When you think of it our generation has grown up almost in tandem with email. Hotmail, launched in 1996 as one of the first free webmail services, coincided with the social awakening of me and my peers… and we’ve become addicted to email ever since. As Generation Y we are the Blackberry, Facebook & Twitter kids. If its not online it doesn’t exist. I have something like 12000 emails in my gmail account; accumulated only since October 2004. What the fuck happens to all of those emails when I die? At the rate I’m going… approximately 2500/3000 emails a year, lets say I live to 80 – that’s almost 200,000 emails sitting errantly in cyber space. If I were famous Peter Newman would probably go through them after my death so he could write my biography: Portrait of a Canadian Gay-triot. Even if I do become famous, Peter Newman will be long dead and no one is going to be that interested in the thousands of angry emails I’ve written to Jordan about various injustices. I’ll be leaving a huge, boring, bursting email account squatting on cyberspace. Now – in some ways boring minutiae of life isn’t a newfound phenomenon. When I was cleaning out my grandparent’s house this past winter– I found a bunch of old love letters. It was beautiful – but also a very private moment. My grandmother had kept stalks of cards, letters, and notes from my grandfather stashed away in a cookie tin. I kept a couple of them – and shredded the rest. Who really wants to voyeur through a 65 year-old love story? However, unlike our email accounts, my Pop’s letters were destroyable. While I was able to delete my grandfather’s cutesy poems (this from a 6 foot something rugby player) when we die – all of those embarrassing: I miss you emails that you’ve drunkenly written to your ex boyfriend, will be sitting there, forever squatting in cyberspace.

So what happens to our Facebook page when we die? Well… depending on your religion – you can expect your gmail account to be reincarnated into a twitter page, or perhaps your Facebook profile will become frozen in time, or if you’re lucky your Flickr page will rise up when the messiah comes and will march itself towards Jerusalem. Or not. However, just as the internet has found a way to commodify most other things – business may in fact be the answer. After all, death is the world’s second oldest business. Most likely I’ll see you at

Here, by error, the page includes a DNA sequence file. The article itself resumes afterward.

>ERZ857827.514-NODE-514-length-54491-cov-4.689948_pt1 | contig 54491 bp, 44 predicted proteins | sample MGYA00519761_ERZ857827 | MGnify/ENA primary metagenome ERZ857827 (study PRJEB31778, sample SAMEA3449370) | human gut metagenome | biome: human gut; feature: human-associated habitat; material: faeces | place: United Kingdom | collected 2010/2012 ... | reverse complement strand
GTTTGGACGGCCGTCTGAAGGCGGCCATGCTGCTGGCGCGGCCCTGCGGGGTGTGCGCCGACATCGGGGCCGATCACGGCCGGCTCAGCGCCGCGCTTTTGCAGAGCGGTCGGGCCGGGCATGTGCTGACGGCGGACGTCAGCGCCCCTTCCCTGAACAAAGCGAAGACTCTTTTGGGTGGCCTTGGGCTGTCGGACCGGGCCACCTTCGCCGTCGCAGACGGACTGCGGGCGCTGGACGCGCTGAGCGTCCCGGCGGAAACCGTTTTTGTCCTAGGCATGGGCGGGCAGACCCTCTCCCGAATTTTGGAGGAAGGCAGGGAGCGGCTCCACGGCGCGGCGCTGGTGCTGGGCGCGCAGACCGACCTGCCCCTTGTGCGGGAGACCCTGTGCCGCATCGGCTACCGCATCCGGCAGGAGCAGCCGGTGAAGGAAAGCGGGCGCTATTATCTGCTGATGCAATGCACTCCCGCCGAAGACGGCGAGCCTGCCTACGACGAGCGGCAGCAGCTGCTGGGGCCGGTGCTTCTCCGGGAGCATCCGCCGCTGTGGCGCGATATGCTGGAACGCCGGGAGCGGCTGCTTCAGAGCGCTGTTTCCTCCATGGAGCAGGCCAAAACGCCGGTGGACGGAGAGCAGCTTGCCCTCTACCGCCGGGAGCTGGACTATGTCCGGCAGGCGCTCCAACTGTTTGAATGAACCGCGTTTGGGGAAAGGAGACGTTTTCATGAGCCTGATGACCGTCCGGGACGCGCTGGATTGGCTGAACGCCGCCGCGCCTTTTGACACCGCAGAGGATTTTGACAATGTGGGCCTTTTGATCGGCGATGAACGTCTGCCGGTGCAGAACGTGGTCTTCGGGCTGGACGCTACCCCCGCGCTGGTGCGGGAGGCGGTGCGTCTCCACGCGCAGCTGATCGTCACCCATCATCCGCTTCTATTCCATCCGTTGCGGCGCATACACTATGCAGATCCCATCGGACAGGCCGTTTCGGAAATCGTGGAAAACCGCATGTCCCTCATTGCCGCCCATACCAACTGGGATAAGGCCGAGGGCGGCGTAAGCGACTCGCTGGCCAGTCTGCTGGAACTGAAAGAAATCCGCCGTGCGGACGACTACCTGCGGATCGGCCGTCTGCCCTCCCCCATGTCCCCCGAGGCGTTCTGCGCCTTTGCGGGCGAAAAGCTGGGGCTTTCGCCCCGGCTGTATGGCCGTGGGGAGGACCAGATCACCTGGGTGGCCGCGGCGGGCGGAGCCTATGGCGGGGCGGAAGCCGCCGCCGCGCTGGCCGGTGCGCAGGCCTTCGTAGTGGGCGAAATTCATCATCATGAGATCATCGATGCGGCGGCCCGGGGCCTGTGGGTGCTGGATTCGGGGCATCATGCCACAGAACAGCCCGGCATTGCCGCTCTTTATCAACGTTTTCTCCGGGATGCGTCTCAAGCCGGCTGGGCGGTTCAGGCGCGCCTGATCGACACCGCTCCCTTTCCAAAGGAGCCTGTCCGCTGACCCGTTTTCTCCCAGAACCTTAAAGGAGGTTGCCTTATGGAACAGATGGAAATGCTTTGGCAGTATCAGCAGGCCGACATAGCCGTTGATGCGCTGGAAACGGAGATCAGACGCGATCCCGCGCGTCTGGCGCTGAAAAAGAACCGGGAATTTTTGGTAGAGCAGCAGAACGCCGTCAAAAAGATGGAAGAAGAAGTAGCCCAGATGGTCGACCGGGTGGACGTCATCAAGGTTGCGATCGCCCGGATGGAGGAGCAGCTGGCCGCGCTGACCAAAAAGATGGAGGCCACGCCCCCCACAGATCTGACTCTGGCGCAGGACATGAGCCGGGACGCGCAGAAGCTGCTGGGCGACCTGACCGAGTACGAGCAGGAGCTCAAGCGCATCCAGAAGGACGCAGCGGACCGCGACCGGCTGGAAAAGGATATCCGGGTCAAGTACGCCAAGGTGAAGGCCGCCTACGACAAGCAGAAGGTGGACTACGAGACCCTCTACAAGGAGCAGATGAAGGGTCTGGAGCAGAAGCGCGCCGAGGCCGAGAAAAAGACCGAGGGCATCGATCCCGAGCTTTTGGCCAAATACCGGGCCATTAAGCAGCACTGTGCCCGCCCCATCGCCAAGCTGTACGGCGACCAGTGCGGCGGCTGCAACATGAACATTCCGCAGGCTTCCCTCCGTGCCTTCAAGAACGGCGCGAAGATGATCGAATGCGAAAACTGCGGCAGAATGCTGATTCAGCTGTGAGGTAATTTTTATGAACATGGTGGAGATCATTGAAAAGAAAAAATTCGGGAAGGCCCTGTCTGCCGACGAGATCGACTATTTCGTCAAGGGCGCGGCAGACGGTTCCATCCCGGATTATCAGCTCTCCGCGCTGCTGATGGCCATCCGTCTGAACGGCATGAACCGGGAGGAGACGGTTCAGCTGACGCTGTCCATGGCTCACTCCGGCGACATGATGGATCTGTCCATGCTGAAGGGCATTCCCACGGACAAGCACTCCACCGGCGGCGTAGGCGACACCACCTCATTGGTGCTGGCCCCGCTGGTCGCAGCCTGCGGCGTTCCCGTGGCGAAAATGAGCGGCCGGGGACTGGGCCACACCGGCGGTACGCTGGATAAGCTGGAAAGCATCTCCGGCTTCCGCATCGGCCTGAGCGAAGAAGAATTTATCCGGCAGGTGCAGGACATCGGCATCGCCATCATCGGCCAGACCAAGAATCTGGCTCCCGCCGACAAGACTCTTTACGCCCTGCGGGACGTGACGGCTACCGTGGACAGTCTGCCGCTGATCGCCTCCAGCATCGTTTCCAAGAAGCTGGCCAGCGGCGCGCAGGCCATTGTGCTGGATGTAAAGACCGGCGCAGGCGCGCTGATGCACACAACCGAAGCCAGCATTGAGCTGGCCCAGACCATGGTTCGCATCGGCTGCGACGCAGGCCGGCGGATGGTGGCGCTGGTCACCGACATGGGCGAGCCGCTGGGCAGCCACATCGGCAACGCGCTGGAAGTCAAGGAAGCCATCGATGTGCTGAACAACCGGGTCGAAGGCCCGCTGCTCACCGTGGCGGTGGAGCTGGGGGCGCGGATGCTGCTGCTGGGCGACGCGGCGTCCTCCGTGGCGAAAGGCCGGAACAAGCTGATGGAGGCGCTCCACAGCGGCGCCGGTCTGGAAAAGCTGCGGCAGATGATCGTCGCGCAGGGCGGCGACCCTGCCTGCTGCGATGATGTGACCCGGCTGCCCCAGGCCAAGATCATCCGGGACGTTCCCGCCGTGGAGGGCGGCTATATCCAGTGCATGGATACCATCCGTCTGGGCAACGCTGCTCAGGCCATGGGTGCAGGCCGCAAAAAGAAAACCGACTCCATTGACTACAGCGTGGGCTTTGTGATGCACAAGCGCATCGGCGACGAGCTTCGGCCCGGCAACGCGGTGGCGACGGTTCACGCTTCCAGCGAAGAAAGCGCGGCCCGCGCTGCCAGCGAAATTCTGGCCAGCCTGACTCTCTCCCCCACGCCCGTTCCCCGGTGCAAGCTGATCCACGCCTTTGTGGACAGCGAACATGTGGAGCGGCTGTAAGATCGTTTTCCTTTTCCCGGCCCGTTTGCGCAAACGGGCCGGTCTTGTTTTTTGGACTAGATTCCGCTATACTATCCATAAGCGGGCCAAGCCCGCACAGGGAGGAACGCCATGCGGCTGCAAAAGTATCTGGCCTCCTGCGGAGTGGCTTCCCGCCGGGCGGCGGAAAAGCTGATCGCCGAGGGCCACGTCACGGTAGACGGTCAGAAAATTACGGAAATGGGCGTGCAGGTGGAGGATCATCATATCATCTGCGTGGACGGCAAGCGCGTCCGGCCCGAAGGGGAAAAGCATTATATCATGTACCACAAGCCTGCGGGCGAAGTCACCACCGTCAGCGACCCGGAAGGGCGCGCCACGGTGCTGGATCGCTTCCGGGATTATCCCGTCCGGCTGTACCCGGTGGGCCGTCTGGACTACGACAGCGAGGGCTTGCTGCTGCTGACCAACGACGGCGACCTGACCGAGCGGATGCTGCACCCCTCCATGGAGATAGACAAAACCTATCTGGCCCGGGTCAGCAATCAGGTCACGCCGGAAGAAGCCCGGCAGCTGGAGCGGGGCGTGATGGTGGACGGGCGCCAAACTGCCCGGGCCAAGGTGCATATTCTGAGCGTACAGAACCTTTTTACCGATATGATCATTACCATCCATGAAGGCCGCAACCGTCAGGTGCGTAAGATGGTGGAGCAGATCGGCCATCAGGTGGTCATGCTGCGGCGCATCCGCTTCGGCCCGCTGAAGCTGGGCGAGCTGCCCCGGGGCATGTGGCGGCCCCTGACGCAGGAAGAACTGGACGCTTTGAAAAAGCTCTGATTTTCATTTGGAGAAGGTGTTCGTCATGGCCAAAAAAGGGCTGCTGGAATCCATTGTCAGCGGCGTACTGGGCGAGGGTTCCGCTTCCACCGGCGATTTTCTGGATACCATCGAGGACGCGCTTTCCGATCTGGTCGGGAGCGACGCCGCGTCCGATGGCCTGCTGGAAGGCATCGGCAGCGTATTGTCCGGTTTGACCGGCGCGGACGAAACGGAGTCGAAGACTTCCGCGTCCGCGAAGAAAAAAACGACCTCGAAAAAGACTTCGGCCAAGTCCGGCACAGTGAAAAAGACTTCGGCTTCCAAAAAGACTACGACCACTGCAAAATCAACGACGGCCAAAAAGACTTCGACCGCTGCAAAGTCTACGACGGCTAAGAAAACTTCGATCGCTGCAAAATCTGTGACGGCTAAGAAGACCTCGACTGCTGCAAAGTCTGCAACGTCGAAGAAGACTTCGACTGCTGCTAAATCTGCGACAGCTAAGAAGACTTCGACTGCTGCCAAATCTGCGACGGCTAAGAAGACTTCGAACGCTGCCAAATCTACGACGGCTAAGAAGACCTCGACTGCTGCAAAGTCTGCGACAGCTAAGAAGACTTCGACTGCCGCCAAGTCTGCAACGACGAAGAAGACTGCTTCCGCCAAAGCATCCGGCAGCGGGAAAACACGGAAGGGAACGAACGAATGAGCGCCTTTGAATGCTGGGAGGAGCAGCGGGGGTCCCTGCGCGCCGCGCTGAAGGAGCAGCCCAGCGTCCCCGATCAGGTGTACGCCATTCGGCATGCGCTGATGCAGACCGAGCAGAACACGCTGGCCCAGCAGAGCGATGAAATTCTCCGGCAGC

Thursday, March 12, 2009

Getting Shticky With It!

A friend of mine is a non-Jewish lawyer in New York City. Recognizing the career limitations of being a cucumber in a world of kosher pickles I've spent a good couple of months trying to teach him conversational Yiddish. "Suppose you're in a meeting," I told him over the phone, "and the room is really really hot, just shout: "is anyone else schtvitzing in here? It's so hot I could just about shluf." [Translation: Its so hot in here I could just about fall asleep."] My thinking was that even if he was about as unkosher as unkosher can be - dropping the Y Bomb now and again wouldn't hurt his cause and may in fact get him noticed by a senior partner. It's the same reason I am trying to convince my JD/MBA friend Julie that she say the following at her law interviews: "my grandfather actually tried to kill Hitler. Ya know that guy Stauffenberg? They were really tight." Know your audience people…